mov bh,ah
  and bh,07h         ;is one of reggies ax?
  jz reg_exchange    ;yah so bomb
  mov al,10000110b   ;else make it xchg ah,dl etc.

; 19 bytes

; we can get slick and use the above routines to create a mov instruction
; and then modify it into a math or cmp preserving the pre assembled
; addressing mode

  call mov_with_mem
  push di
  sub di,4
  mov al,byte ptr [di]
  and al,00000011b     ;preserve the pertinent address mode info
  push ax
  call get_rnd
  and al,00111000b     ;weed out a new opcode like sub,add etc..
  pop bx
  or al,bl               ;set the address mode bits
  mov byte ptr  [di],al  ;a new instruction is born!
  pop di                ;restore our pointer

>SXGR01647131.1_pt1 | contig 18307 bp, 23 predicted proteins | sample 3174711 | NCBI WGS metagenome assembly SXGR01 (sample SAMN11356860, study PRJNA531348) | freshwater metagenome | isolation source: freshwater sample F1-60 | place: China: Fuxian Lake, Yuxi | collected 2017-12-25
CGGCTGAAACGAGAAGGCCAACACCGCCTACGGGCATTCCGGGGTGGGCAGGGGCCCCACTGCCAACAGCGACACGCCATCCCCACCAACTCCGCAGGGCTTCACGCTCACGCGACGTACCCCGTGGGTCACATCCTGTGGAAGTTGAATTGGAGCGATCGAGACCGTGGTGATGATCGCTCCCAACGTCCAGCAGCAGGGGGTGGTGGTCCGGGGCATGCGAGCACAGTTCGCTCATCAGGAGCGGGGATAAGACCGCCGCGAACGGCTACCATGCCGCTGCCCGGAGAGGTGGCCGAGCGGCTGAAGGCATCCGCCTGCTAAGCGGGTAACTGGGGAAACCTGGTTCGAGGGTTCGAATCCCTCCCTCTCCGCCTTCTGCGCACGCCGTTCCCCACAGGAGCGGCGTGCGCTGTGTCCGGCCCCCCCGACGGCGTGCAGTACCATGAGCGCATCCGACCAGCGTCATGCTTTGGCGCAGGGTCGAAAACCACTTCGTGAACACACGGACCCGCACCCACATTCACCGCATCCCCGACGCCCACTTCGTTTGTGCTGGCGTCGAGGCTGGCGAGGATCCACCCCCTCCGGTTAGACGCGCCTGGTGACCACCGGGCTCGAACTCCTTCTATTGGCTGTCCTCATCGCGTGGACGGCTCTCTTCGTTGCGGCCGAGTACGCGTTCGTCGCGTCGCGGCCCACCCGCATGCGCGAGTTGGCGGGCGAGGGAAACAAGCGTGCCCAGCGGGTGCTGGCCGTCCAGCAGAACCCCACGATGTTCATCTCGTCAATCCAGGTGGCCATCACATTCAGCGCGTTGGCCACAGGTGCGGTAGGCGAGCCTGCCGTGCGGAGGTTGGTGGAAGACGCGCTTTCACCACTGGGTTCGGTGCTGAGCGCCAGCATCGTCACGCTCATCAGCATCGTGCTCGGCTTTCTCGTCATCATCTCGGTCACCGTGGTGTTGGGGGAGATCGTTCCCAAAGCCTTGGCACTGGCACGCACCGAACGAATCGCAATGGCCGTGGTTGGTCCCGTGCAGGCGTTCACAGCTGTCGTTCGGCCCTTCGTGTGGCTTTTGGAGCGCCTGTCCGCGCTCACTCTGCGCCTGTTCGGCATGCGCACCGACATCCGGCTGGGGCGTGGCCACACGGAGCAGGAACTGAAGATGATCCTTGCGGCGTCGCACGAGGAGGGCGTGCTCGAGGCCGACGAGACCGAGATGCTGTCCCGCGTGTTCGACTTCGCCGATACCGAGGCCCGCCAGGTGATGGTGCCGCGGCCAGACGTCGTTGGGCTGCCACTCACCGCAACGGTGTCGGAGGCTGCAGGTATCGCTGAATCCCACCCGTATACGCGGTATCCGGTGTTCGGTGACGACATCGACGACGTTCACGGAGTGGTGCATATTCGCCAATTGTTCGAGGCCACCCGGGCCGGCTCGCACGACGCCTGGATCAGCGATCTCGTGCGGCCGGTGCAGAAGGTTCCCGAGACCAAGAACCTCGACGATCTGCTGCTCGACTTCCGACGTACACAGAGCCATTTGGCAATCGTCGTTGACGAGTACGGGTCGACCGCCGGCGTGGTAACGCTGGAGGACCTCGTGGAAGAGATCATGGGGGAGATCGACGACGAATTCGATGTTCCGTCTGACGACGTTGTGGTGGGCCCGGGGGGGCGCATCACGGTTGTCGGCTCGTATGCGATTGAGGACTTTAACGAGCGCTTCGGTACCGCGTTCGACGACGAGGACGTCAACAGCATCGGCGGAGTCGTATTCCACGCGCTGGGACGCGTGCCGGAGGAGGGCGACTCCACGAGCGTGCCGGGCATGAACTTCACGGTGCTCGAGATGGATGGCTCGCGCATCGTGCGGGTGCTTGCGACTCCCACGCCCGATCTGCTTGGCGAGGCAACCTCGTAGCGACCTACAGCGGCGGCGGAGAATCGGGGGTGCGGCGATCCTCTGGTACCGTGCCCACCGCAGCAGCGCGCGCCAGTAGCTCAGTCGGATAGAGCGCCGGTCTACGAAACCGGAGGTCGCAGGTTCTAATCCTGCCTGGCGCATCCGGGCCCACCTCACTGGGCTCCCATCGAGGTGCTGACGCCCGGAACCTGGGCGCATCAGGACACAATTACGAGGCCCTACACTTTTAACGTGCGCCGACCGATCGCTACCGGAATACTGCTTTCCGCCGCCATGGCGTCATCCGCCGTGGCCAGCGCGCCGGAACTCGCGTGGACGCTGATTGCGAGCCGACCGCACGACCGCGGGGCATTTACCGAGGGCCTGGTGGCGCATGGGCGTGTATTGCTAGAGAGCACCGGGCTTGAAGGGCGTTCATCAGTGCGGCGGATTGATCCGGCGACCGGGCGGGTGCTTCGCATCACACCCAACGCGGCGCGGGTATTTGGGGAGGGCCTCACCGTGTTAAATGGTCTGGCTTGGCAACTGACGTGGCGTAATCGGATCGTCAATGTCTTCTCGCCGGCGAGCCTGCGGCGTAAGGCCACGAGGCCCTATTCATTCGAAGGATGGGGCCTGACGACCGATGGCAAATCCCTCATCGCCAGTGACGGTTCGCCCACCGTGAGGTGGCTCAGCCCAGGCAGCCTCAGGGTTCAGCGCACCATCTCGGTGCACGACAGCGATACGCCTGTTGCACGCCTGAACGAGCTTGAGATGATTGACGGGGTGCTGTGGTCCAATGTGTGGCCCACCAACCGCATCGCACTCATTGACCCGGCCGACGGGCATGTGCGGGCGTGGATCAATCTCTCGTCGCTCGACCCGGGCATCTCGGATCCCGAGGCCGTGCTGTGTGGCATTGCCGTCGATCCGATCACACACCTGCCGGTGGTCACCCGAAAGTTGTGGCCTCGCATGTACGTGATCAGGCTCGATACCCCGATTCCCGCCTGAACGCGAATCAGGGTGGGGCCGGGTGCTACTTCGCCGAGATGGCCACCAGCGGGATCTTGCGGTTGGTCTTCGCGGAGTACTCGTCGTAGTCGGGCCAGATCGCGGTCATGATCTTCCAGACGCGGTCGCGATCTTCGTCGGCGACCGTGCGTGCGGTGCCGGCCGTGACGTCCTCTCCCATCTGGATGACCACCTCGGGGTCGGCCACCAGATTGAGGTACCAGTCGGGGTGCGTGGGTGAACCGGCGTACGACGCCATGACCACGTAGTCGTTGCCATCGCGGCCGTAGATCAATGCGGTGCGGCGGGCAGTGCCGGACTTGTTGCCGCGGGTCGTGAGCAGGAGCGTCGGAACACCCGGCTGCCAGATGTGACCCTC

; 26 bytes :)

; we don't have to watch our stack if we pair up pushes with pops
; so I slapped together this peice of shoddy work to add em.

        mov ax,(end_bytes_2-bytes_2)/2
        call rand_in_range
        add ax,ax
        mov bx,ax
        mov ax,word ptr [bytes_2+bx]
        push ax
        pop dx
        push ax
        pop bx
        push ax
        pop cx
        push bx
        pop dx
        push bx
        pop cx
        push cx
        pop bx
        push cx
        pop dx
; 31 bytes

; the following random number gen routines where originated by rhincewind
; his random in range routine is great :)

rand_in_range:  push bx      ;returns a random num between 0 and entry ax
                push dx
                xchg ax,bx
                call get_rnd
                xor dx,dx
                div bx
                xchg ax,dx  ;dx=remainder
                pop dx
                pop bx
; simple timer based random numbers but with a twist using xor of last one
; also originated by RhinceWind.